tliere is practically no German equivalent, and are. too often left out ol
account in comparing the other
branches of activity, which afYecl
Great Britain and Germany alike,
���such as the provision of man-power
for the army, the supply of nnmi-
tiors or the   manufacture  of aircraft.
���From the London  Daily C!:
vv rap Soldiers* Parcels
in   -
Heavy, waxed paper in Household Rolls with handsome oak
Roller-Box. Every article for
overseas' should be carefully
���wrapped in Para-Sani to insure
delivery in good condition.
���Put aii extra: wrapping of Para-Sani around the package before put-'
ting it in the final covering.   Eats and smokes will arrive as fresh as when
shipped, if wrapped in Para-Sani.
Use Para-Sani at home for keeping food fresh.
ill   tin
I l I      a i .
���  villa
No I
( Ml
���,e, bill   !
that   he
'.'nt-.   him:
the   raikv
a v
iu   thirlv
.Vila It.
n   aiul
Iu-   SulemVd
lalioti--   wild
\\ e.
P��fa-Soni will omve maniy timen its
cotx by preventing *m8iU?.
*-r '    *"^    >**m..immil.H~4  m^mrrn! -J    tm. ^  - j^mm*^ mmmmmvmmrmfvi.mriim'i
nni nent
or C.O.D
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y^^^^~mmW imm.
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Co., Ltd.
��"M*1   f.    ' A   "���fa*** fc.S   "��   .'   f
Winnipeg. Manitoba
1 *
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1X^0*mJ0Xr~mX*r.X*xx.xX.rm~-^X^.-rJ ��.. �����_���..<�� -x^,  -^x. mimnfr."-"- ""-��� - ���-  * Jx  St..'. J      ��^*jT'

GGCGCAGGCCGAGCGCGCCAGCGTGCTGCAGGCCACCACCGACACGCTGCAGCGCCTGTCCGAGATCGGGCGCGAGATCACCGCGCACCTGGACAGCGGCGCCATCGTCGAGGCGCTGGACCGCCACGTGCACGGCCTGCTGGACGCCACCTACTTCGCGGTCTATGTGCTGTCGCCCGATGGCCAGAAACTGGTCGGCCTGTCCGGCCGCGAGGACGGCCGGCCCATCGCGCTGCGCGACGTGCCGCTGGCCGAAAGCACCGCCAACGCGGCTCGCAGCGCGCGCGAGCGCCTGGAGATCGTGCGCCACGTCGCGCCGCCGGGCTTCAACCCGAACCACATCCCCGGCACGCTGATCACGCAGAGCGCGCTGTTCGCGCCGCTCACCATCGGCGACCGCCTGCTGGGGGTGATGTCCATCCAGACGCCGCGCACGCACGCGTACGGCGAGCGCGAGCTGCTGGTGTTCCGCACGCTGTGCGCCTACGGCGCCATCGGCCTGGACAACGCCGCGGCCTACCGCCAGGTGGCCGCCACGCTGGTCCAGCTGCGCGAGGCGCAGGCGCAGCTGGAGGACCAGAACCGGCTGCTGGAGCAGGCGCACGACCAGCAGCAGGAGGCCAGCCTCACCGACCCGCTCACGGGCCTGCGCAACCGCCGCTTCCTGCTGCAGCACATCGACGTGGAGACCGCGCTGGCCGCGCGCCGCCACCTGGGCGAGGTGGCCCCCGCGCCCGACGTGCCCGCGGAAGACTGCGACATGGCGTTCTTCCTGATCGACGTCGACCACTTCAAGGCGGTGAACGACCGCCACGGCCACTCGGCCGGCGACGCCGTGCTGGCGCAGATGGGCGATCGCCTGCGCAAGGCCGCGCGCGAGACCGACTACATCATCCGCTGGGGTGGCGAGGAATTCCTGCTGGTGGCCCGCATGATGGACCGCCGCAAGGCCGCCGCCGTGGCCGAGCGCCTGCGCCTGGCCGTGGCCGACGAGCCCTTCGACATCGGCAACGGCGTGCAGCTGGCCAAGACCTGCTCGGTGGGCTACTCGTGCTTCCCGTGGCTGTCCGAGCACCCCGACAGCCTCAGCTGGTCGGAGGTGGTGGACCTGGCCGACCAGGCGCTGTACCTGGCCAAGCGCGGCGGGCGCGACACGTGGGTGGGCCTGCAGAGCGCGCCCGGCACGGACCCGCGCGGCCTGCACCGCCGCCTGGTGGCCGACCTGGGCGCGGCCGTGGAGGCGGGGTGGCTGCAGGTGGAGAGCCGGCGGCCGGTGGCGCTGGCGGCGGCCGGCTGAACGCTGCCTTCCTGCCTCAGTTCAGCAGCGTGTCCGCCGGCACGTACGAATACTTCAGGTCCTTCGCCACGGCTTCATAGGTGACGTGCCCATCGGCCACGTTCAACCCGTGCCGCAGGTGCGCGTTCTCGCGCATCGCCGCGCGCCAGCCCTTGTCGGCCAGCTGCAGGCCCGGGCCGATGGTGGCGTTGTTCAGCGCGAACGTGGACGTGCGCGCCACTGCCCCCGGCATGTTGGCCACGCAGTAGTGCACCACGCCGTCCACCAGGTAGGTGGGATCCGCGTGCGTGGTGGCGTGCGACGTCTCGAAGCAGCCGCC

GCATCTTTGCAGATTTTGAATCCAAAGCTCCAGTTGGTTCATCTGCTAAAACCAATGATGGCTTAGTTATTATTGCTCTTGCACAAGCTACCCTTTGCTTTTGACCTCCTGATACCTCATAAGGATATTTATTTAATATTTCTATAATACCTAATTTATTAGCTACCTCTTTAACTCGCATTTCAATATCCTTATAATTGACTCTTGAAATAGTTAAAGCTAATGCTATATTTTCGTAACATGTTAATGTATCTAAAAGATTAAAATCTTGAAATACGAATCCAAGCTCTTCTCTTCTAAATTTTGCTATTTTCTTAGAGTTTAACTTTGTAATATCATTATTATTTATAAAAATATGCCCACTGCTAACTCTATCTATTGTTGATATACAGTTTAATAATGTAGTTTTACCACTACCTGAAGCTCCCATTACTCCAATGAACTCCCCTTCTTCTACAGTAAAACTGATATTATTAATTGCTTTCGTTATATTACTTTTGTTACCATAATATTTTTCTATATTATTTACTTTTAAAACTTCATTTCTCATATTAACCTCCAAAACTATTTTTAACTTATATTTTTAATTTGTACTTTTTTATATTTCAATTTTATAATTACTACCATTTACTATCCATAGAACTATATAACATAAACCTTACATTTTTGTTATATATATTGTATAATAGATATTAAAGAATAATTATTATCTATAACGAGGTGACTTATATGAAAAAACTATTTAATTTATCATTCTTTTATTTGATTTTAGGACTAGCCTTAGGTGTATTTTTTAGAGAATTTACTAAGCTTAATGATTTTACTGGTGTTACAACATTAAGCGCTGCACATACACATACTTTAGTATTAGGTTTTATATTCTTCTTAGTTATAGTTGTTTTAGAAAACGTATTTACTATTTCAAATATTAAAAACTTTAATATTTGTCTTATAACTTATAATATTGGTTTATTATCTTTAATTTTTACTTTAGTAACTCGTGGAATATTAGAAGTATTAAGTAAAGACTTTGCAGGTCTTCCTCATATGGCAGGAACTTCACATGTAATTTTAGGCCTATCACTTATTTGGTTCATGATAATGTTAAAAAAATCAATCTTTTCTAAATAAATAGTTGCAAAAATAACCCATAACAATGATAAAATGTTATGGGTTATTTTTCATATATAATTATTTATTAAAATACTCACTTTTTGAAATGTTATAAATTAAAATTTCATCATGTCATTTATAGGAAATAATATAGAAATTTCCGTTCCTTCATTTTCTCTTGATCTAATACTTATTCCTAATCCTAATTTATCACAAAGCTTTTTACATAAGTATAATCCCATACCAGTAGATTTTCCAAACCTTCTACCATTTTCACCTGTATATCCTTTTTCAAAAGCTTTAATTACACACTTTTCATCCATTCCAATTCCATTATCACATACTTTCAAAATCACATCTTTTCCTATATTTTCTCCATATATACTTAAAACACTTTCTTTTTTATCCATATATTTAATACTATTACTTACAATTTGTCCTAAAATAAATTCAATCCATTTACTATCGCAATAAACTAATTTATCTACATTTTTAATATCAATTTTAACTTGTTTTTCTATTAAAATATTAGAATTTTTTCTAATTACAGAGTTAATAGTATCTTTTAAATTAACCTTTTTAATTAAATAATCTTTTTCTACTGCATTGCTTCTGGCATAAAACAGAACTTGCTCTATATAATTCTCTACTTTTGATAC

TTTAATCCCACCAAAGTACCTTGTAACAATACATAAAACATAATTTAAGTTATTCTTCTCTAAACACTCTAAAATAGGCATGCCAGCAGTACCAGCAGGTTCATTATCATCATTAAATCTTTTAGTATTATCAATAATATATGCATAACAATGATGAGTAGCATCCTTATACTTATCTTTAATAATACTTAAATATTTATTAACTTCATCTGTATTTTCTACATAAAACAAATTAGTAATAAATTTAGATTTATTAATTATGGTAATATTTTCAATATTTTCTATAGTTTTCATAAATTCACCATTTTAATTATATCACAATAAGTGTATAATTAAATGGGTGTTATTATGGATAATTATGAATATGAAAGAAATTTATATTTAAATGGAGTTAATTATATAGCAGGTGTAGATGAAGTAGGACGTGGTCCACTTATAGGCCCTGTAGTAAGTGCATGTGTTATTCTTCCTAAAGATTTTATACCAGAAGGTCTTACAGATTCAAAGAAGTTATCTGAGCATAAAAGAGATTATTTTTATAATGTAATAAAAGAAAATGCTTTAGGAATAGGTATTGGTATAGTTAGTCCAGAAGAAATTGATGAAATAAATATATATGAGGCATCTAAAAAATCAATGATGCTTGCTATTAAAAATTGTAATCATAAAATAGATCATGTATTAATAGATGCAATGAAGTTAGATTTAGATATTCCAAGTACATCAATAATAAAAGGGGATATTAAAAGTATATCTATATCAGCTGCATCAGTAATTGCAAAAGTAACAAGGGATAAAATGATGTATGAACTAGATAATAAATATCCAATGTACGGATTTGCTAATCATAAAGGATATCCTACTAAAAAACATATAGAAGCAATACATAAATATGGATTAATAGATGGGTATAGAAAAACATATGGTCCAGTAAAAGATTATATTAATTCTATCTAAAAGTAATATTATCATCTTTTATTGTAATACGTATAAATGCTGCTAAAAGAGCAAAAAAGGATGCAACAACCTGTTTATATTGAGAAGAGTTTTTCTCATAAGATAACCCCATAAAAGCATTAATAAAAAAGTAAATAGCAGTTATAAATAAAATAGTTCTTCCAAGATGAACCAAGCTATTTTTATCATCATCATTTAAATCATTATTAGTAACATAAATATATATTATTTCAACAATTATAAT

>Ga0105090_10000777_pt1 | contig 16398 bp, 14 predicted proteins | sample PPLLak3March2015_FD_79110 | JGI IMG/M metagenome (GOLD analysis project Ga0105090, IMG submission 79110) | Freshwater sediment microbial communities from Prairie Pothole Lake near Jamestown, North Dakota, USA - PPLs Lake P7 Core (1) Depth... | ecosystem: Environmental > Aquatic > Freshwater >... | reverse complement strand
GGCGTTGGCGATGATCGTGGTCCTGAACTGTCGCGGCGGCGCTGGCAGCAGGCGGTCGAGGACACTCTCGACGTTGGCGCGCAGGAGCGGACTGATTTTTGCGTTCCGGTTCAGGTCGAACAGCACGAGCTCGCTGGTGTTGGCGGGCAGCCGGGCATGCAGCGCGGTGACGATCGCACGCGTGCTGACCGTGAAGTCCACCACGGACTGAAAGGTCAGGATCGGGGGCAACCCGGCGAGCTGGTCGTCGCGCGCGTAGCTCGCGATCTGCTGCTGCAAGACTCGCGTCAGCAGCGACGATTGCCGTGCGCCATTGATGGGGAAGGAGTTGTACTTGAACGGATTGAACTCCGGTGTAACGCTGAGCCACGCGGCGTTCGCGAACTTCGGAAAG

JltBBSglBffiMlJB .-THS CBE&SOM  Local ai&d Persona!  . W.*ai-fTE'D--6econd hand cook stove.  .-���������j^wnYir HjEVUs-p? Office.  Fob Saijs���������Registered Jersey cow.  Apply Jas. Cook, Creston.  Youno Pigs Fob Sajle���������Just a few  of thaaa.   Gay Constable, Cr  MrLCH   Cow  splendid uOvvof uulk  Office.  For    SaXjE���������Giving  Apply Bbvibw  Miss Lamb of Calgary. Alta., is a  Creston -visitor t-his weeks't-hs giiesi of  Miss E. Ssnifch.  B. J. KsddeM left on -Wednesday for  ?*teo*|ri������,. Sasfesj 'where-hs esrkscts to r������������  main for some time.  aj-CCKS "WaKTED���������At the Pacific  Restaurant, next door to drugstore.  Dong Barney, Creston.  Mrs. A. Im Daley of Jackson, Mich.,  arriyed this week on a visit with her  sister, Mrs. R. R. Piper.  Mrs. R. S. Smith returned on Tues  day from a short holiday with friends  at Pincheer Creek. Alta.  Mrs. A. Manuei returned on Tuesday from Nelson, where she has spent  the past ten days with friends.  Creston Red Cross had a cash intake  this week of $2.50, as follows: Tuesday  collection $1, Mrs. Carr 50c., Mrs. Mc-  Murfrie $1.  Will the Red Cross execuriye remember that next Tuesday afternoon  is ihe regular business session, and a  fail attendance is urged.  F. Belanger was a week-end business visitor at Fernie.    Miss Jennie  specials at least $800 in prizes will be  awarded    .  Creston Board. of Trade Aqgust session is called for Tuesday night. There  is some imporsant routine business on  the slate that shonld have immediate  ?tten������ion.  J. F. Rose's name Is this week added  to the local list of auto owners. He  has purchased the Gray-Dort- car  which Mr. Bohlee brought in last week  from the prairie.  Mr. and Mrs. I* A. Moore of Medicine Hat: Alta., were Creston callers a  few days the fore part of the week.  They are looking B.C. oyer with a  view to going ranching.  John Keen, M.P.P., Kaslo was here  again between trains on Tuesday. He  is keeping an eye on the local hay  cutting situation which, so far, is developing very satisfactorily.  1918 has been a prosperous one for  the raspberry pickers, too. Some  ranchers had to pay as high as 75 cents  a crate for this class of help this year,  with the average at 60 cents.  ior a 3*3  ^rx.% ..   r...xrxT7M~4  C.X4X . X9   X?ZX~s~7x7  a* or-gres**  "KJrt>I r. ~. r~rx7.  A/CiailKCl,  an aivi.  U_,  txrxS.AL..~.ixxrx.  there, returned with him.  Barred Rock Cockjerelus For  Sale���������3$ months old. Shoemaker  strain, $1.25 per bird,���������Wm. "Wright,  Creston, or Rkvibw Office.  Rubber Stamps���������And Pads and  Ink for same. Order now and be  ready for the apple shipping. Phone  or see P. R. Truscott, Creston.'   ���������  Hens Waktesj���������Any  quantity  of  for   whi6H   top "b**4h. nrlce  live hens,  u*e   i#*t!������i.���������Doug Barney, Pacific  Bandmaster Jordan, accompanied  by Mrs. Jordan and family, left on  Tuesday for Spokane for a few days  holidays, before _ taking a new job at  his old home in Washington.  Hay cutting on the flats will not  likely start this year untii August 20.  J. W. Smith, the lands department  inspector, figures the crop will not be  right until at least that time.  The trustees are' calling for tenders  "anifcor.for the school, as well as  of e  the right price coal may be tried out  this winter.  Mrs. and Miss Ollie Gilpin left on  Friday for Renfrew, Ontario, aud will  make their home permanently in eastern Canada in future. Mrs. Gilpin recently sold her five-acre ranch adjoining town to B. C. Gibbs.  Creston Valley plnms started moving the latter part of the week, the  Peach variety being the one in evidence so far. The crop as a whole is  light this season. Last year about  3500 crates were exported.  work this fall and winter, and would  make Creston his headquarters to  obviate trips across the line.  ..���������*2!ie Tebo ranch of 40 acres along the  K.V. changed hands this week, the  purchaser being Mr. Johnson, who arrived from Aiberta in a prairie schooner about- ten days ago, **nd has been  making his home -*in that quarter  since arriving. The.place is alongside  the Morgan and Wasson ranches.  This week will see thewindup of the  raspberry shipping season, and the  year*e output .wi!! be just over 6000  crates���������the. biggest year the Vaiiey  has ever had, and prices the most satisfactory. These came bo unexpectedly heavy that sojne shippers had to  utilize strawberry cups and crates to  finish ii*"* the ssdson with.  J. Scrutin, a former editor of The  RbkIEw, who enlisted for the overseas fighting in 1915, has just been  given his discharge, and is at present  at the coast, where may go farming  under the Soldiers'Land Settlement  scheme,  on   Vahcouyer   Island.     He  OOO'fr.-Hja.nir.CM-i      -wl^!���������������*.������*������������������*���������������������������������. tiotvt       o^fan     V������o5v������������f  buried in a sand pit at the Somme  fighting in 1916.  A. .Lindley of the B.C. Fruit Market,  Lethbridge, Alta., spent a few days in  the Valley the fore part of the week  booking up snipments of apples, and  other lines of fruits and vegetables.  He says that" in spite of light cfcops the  prairie customers are in good financial  shape to take care of the 1618 fruit offerings, and right  now he expects top  7. Half-dozen buttonholes made on  double whits cotton.  8. Cushion made up.  9. One yard of knitted lace.  10. Pair hand-knitted socks.  *S-Si������a!������*M  jjJ&riaiBg on worn socks.  12. Pieced and quilted quiit ma-jour  cotton.  .������������������-���������*���������-'������������������  13. Hooked nlat, 2x3 feet.  14. Braided mat, 2 as 3 feet.  15. Towel With filet crochet.  16. Collection five different kinds of  fancy work.  17. Collection S amateur photos, including developing and printing.  18. Collection Ked Cross work���������articles used in the military hospitals.  The complete list of prizes for the  juveniles is giyen. They are mostly  in the-needlework line, only one cookery item showing.   Competitions are  and is decidedly different from the  other offering this clever bunch of  youthful femininity has eyer presented. The plot is right up to the minute  and chuck full oi refreshingly cieaa  comedy, while the music contains  more than a ccore of tuneful melodies.  tfAN'JL'JfiD���������Men with team   x. _    '���������������_      1 1  bU   llttiU.1  ur i������wu  Jrlrx~.       Irx:  si-Kiss   uy  Paulson's    ri  bUO  piece.-  Kitehener, B.C.  LAND ACT AMENDMENT  Pre-emption now confined to surveyed  offered in writing, drawing and water) '"igj^VrtU be granted covering only  color work, and in all quite attractive I land suitable, for -^cultural purposes  \l. ^ , ft.Tlrt   ������7ta*47\x    Itt   *a<raTa_+t.nralafeW   JJ������ja^#  prizes are offered.   The list follows: " ������������������-���������--- * -  -- -   -  1. Six buttonholes on cotton.  % HandmSide camisole of cotton.  3. Crochet handbag.  4. Machine* made underskirt.  5. Pair hand-knitted socks.  6. War cake, Ipaf.  * 7. Best  specimen   of penmanship;  copy, "God Save Our Men."  8. Pencil drawing of an apple.  CI        \XT.xXrx~,   rxrxSrx-x  r,lxrx~r*\x    rx~   .X&X7.   flnnioai  XI.       XT XXXlOX'  Xi\XX\*X'  OffcG&IVU  XXX  V.XXJ    aau������.vat  size 9 x 12 inches.  We have not the space to give all  the details to some of these prizes, but  these will be ayailable in the prize list |  which will issue in book form in a ���������  week or ten davs.  '���������  'Restaurant, next to, drugstore;  Creston Women'ti Institute meets in I    For next Friday night  the  social  August session this'afternoon.' The  prize list for the ladies! section of the  fall fair will befinaliv ado^ted^    '- ���������'- ���������  The prize list for the fall fair is now  about ready"for the printer krid wiii  i-���������    :���������. J    _������������������a. ,_        t ������ a; *.������   xrC     iSOUCU      IXajXtt     Va*CjC<Jk, XilUUiUlUg      UIC   ;.        '���������-.-��������� r,     ; ���������     1 -:.r..  JANITOR WANTEU  cteaiea tenders wiii be received by  the undersigned up till Saturday,  Aug, I?, for the position of caretaker  of Creston School for the term ending  JuneSQfcfoj 1919. lowest nor tiny tender not necessarily accepted.���������JAS.  CHERRINGTON, Secy.-Treas,, Creston, B.C.  TENDERS FOR WOOD  Sealed tenders will be received by  the undersigned up till Saturday,  Aug. 17th, 1918, for Forty Cords of 4-  foot cut-green Fir or Tamarac for the  Creston School, ueiivery to start in  September. Lowest nor any tender  not necessarily nccepted. JAMES  OHERRINGTON. .Secy-Trw,*., Cres-  txin. B.C.  event is the dance the girls are giving  for the beneiit of the Soldiers'Tobacco  Fund, with orchestra music. Gents  $1, ladies 25c, which includes supper.  This is a good cause and a large turnout is hoped for.  Some of the weather prophets air-  ready see signs of an early winter;  poultrynien report that the hens haye  already started to moult. If this also  foretells an early-fall laying season the  Allies' food Supply situation will be**  thereby improved.  To-night's attraction is the big  United Producing Co. musical comedy  ������������������The Girl from Over There," in Mercantile Hall. The company numbers  sixteen artists, and they pub on a  musical show that is highly praised  wherever it has been seen.^ Reserve  seats are $1.  F. Smith, a Porthill citizen, was a  visitor here on Tuesday, looking for a  house to.rent. He has the Crescent  and Four Metal claims, in the Summit  Creek country on which he plans to  prices in all lines.  Work turned in at Red Cross headquarters on Tuesday was long on pyjamas, several suits .of their, arriving,  from Mesdames Fraelick, Mallandaine������  Cherrington (2). Hayes and Bennett,  along with 12 contribution bags and a  pair of hand-knit' socks from Miss  Rose Cherrington. The Canyon City  Auxiliary contribution Was three suits  of pyjamas (two of them donated) aud  eight personal property bags.  The union prayer meeting in the  Presbyterian Church on Wednesday  night on behalf, pf the men serying  overseas was fairly. Well attended and  was in chawre of." Pastors Bunt and  ���������  '���������? .. - .i. .1- ���������   ���������.  "\ ans. A reasonably complete honor  roll shows oyer I0tf men joined up from  the Valley in fbiir years. Of these 23  haye made the supreme sacrifice, ten  have'returned to Canada, ttnd the bal-  <are  all  What will, no. doubt, prove to be one  of the real treats of the current theatrical season is the engagement of the  Famous Bostonians, who will present  '"The Girl from 0**er There" in Mercantile Hal! to-night (Friday).  **The Girl from Over There" is one  of the newest musical hits on the road  Tasly - Msliiiig - Satisfying  A breakfast food that combined all those qualitien, along*  with a moidvrritrO coqt���������hi-<tulnn bein*^* a new one in whist wo have  to oCW' tliiH week in  J/^wjIAvJ^^ tU)   Au.l.fta/tii/   JEy ltidLjKk.������^c5  Readily prepared, it "touohe.** the spot" and gota you off to a  good ntart for the day'u work in thin trying Auguut weather.  Hero are a fow moro equally 8<>od lines just ntoolcod:  Keiiogg's  Cora   Flakes,   Krumbles  Bran, Toasted Wheat Biscuits*  anee",   with' fe# ������ esc-Sj&tionE  the Atlantic.      ���������'���������"������������������   . 'A*'-"  C. Olsen, who.has^ been in theCard-  gf}Qjj^ Southern Alntiyfat.- count-i-v for **  couple of weeks, got back on Friday  last.. ' He states that on areas that  were well cultivated   before - seeding  *\laaw-o artrall  ho    aa    f^aij*   >a'jM>ai%    H������civa.l^o    the  drougth. Unfortunately there are  huge tracts that have not been given  that kind of treatment and on these  hardly the seed will be threshed. The  late July rains will help out the feed  situation considerably.  As we go to press this (Thursday)  afternoon the flag is up andthe townspeople ase gathering at the depot to  welcome back Lieut.. E. Sinclair Smith  from the overseas fighting. "Bobby,"  as the older timers familiarly ea!! him,  was about the first Creston Valley  man ������0 sign up for the big scrap���������almost four years ago���������going across  with the First Canadian Contingent  in September, 1014, with the Stmth-  cona Horse. He obtained his lieutenancy in England in 1017, and his name  |l������via,.ja/l   "r������ t).(. nilailniliaa   ni^ttau   (varantUa  ago. He looks pretty much the same  as usual, and is getting a great welcome 011 all hands.  LmiluiHige, mm.  Just as we have made  good in Soft Fr*ait������ so  will we continue 3in,,our  efforts to make good in  "Ess:!!   and  'Winter   Prnifia  A. LINDLEY  Masiager.  Partnersliip - pre-emptions   abolished. :  but parties of not more than four may <  arrange for adjacent pre-emptions, with  Joint residence, but each making necessary improvements on respective claims. .  Bre-emptors must occupy claims for  five years and moke improvements   to '  value of 910 per acre, including clearing  and cultivation - of at least 6 acres, be- :  fore receivlna* Crown Grant.  . Where pre-emptor In occupation Kot .  less than $ years, and has made proportionate improvements, he may, because .  of ill-health or other cause, be granted :  iutenhediato certificate ot improvement  and transfer his claim. .  Records without permanent residence  may be issued provided applicant makes  improvernento to extent of *S00 persn- ���������  num and records same each year.  Fau- ���������  ure  to  make  improvements  or record ,  same will operate as forfeiture.. Title ~  cannot be obtained on these ciatms in  less than B years, with improvements of =���������  S10 per acre, includlns 6 acres cleared .  and  cultivated,  and  residence    of    at '  least 2 years.  Pre-emptor holding* Crown Grant may  record another pre-emption,  if he re-  auires   land   In   conjunction   with   his .  farm-  witfcnnt  actual occupation prc-  videa statutory improvements maae and ���������  residence, maintained on Crown granted .  Unsurveyed areas, aot exceeding   20 ;  acres,  may  be leased    as    homesitea;  title to be obtained after fulfilling resi- !  .dential and improvement conditions.  ��������� JpOi?   ������������l*������uc.AliB    ������aat\A    A.aa*aAoa.������*a**    y^.x.~~xrx^  areas exceeding 640 acres may ce leasee.  by one person or company.  PRE-EMPTORS* PREE GRANTS ACT, :  The scope of this Act is enlarged to '  include all persons Joining and serving ,  with His Majesty's  Forces.    The time :  within which the heirs or devisees of & ,  deceased   pre-emptor    may    apply tor -  title  under this  Act  is extended from  one year from the death of such person,  as formerly,  until  one year  after the  conclusion   of   the   present   war.     This  privilege. 1s also made retroactive.  TftlMNfiITi  BSQPgBTV A^LOTMIMT  ;.".   * " act.  Provision is made for the grant to  ������ersoos folding -uncompleted Agreements to Purchase from the Crown of  such proportion of the land, if divisible.  rto   j**t*Ii-o>.     irvo*rwt4vn4-0 .      crtl*������������*o^-������r.        ***S*1<*     '������������������'���������'11  cover-'in proportion to tho. sale price s*T  the whole parcel. Two or more peraBnu  holuins -sj'ich:.Asreements msy *auUP  their .interests and apply for a proportionate allotment jointly. If it is not  Considered advisable to divide the land  covered by ah application for a proportionate aiijiotment, ~.n- allotment of land-  of^equaV-vaaue Selected from available  Crown lands in-..the locality may be  made: *i*hese allotments-are conditions!  upon payment of all taxes due the  Crtrwn sr to - any^ .^municipality.. The  rights of ��������� persons do whom the pur^  chaser from the Crown has agreed to  sell are tlso-proteoted.- The decision of  the Minipter -of liands in respect;to the  adjustment.of a proportionate allo.tment  ia ii:uii. ?��������� in������ iiiiie. x-GT inS������.r.B sppl.ca^  tion for-Mhese allotments is limited to  the.1st day of -May. 1919. Any application nuttfe.'after this date wiii not be  considered. These allotments apply to  town-lots and lands of the Crown sold  At.-Y>i*h]i6 siuctlon.  :   For Irtformation apply to any Provincial Government Agent or to  ��������� '    OAR   NAPSN, v  l*������eputy Minister of Lands,  .,.--���������-. "-,   Victoria. B   C  New Style.  ���������?  trsYBr  S^/sym*  m_JH  Shredded Wheat.     Grape NutK.     \lom\i\\ Meal  Rolled Oats (Quaker).    Quaker Corn Moal.  r.%.\\'.Mii\'iA .**'h';������im;ii  w}uVm������*J������i  Th.'s K<..Mli\ urc fr(-';J..     I'nt.u, u.-,j i-j^I.t.  H-1510ft  RiMi ITU ���������������������*> JMkV JL HUta .������������*���������. ������*)��������������� ������W  BB    Si?B 19BBSCJS CLB  fJKNKRAr. MKROHANTK  List of Awards in  Ladies9 Section  Tho awui'dw to Vx> riuuTc in tho ludioa'  H<>ction of tho fall f,,..r aro now all ar-  rungod, und in ordur to oxputlltfl mut-  torw wo publibili below tho lint'H on  which prizes will ho given in tho  noodlowovk dopavtniont, tin woli jih l.ho  juyonilo Hoction, vvhinh will ttluo bo  iind<*r tlio ludioH* jufiHiliotion.  Only thu ono npi'cial pri/o ali-oiidy to  luind In montionod. Thoio will doubt-  Iohn bo otliom, of which notice will bo  giyen in good time. Tho Hut in nliglit-  ly more extoiiHive than last year, and  tho |>t i/.������- iiioni'V will bo a little rnoi-.*  gonorouH. Wo uudoi-filand it Ih the  intt.uti.j;; to bar ak-tiolt-i, t.buwii .it i������iv-  vUhih ft.ii'H, ho it in up to tho Ind!* .1 to  got biiHy at once un the fair Ih but  i.tVfit w������-4-Uit off.    Hun-, ih the ll������t:  I       '!������..������ ������l   *���������      -.������-'���������.'���������.  'Jt.   laiulv'M lilotl.i"   iivirliiiii' titiirlo  .'".  C roc.lift, collar.  ���������!.   H.tndnmdr   and    hum!    Uiuuiud  imgnt iiithii oi white, cotton.  Vs.  Htni<Intit(|c gt-ut'ii nl**ht. uhis-t of  W;!(" ������* ������������������Jai.|������ Hi,  ���������I.   Kmhio'di-i,-������l     ccntK*   pft-ce    on  lih.-a-  and A la Grace Corsets  arrived this week  /./������    mm  Below are a few descriptions  of same and prices :  No. 251, Coutil, medium buat, lonp* hip, average figure���������.$1.50  297 " low " long tf full " .... 1.50  309 " low " long '*, medium " .... 1.75  3C9 " medium " long 4< average . " .... 2.00  431 " medium " long 41 full " .... 2.50  479 " low " long " alight. " .... 2.00  505 " low " lodg " average " .... 2.50  et  Let us show you these Corsets.    We-have a  nice stock to auii all figurta,, ���������  u������rfm~?m*tow%  um^tEtr  *"W  ii  mmSSM  ';,'���������-'  ";*-"'..."-","  S������aj,  .:t������ln  :Qi  l^ltjMnELjifl  tl*ia^a^  'j^H  I.MMW  :'~\i-~W������  fiwjWIMI  HJBSSHfH  i  1  Bi������..ww.w������������,iiiirCT������iii.t.������niii������iiw'J]K'iiinati������teJa<i������ifa������rtii������ij  i>,������?: jvr.ni&m444v^  !g*)������������w������������**#Wyi5